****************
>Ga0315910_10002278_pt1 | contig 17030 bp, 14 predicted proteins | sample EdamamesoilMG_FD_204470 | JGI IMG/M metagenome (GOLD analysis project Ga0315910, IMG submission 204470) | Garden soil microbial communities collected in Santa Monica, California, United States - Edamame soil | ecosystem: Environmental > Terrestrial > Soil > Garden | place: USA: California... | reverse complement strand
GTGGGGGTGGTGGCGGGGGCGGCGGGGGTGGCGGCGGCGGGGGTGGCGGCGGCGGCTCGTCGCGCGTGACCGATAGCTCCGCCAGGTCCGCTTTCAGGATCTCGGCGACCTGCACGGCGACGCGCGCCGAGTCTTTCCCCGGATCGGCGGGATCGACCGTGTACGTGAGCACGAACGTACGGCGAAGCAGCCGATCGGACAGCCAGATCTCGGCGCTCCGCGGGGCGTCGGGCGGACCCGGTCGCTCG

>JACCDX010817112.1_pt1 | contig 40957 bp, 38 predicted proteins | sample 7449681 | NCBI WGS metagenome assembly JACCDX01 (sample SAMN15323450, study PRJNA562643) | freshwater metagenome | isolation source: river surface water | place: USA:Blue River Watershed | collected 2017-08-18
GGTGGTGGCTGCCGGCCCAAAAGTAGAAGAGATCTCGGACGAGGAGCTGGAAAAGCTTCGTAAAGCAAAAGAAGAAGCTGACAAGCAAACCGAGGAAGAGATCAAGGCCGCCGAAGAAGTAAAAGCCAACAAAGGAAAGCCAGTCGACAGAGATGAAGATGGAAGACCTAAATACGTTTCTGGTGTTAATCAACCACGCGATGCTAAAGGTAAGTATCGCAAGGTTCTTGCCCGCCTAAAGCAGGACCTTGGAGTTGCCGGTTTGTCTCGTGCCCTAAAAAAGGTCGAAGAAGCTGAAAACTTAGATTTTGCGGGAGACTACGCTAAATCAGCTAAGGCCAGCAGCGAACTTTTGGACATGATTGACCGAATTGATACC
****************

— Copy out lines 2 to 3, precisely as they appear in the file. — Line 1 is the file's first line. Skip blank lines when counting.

GTGGGGGTGGTGGCGGGGGCGGCGGGGGTGGCGGCGGCGGGGGTGGCGGCGGCGGCTCGTCGCGCGTGACCGATAGCTCCGCCAGGTCCGCTTTCAGGATCTCGGCGACCTGCACGGCGACGCGCGCCGAGTCTTTCCCCGGATCGGCGGGATCGACCGTGTACGTGAGCACGAACGTACGGCGAAGCAGCCGATCGGACAGCCAGATCTCGGCGCTCCGCGGGGCGTCGGGCGGACCCGGTCGCTCG

>JACCDX010817112.1_pt1 | contig 40957 bp, 38 predicted proteins | sample 7449681 | NCBI WGS metagenome assembly JACCDX01 (sample SAMN15323450, study PRJNA562643) | freshwater metagenome | isolation source: river surface water | place: USA:Blue River Watershed | collected 2017-08-18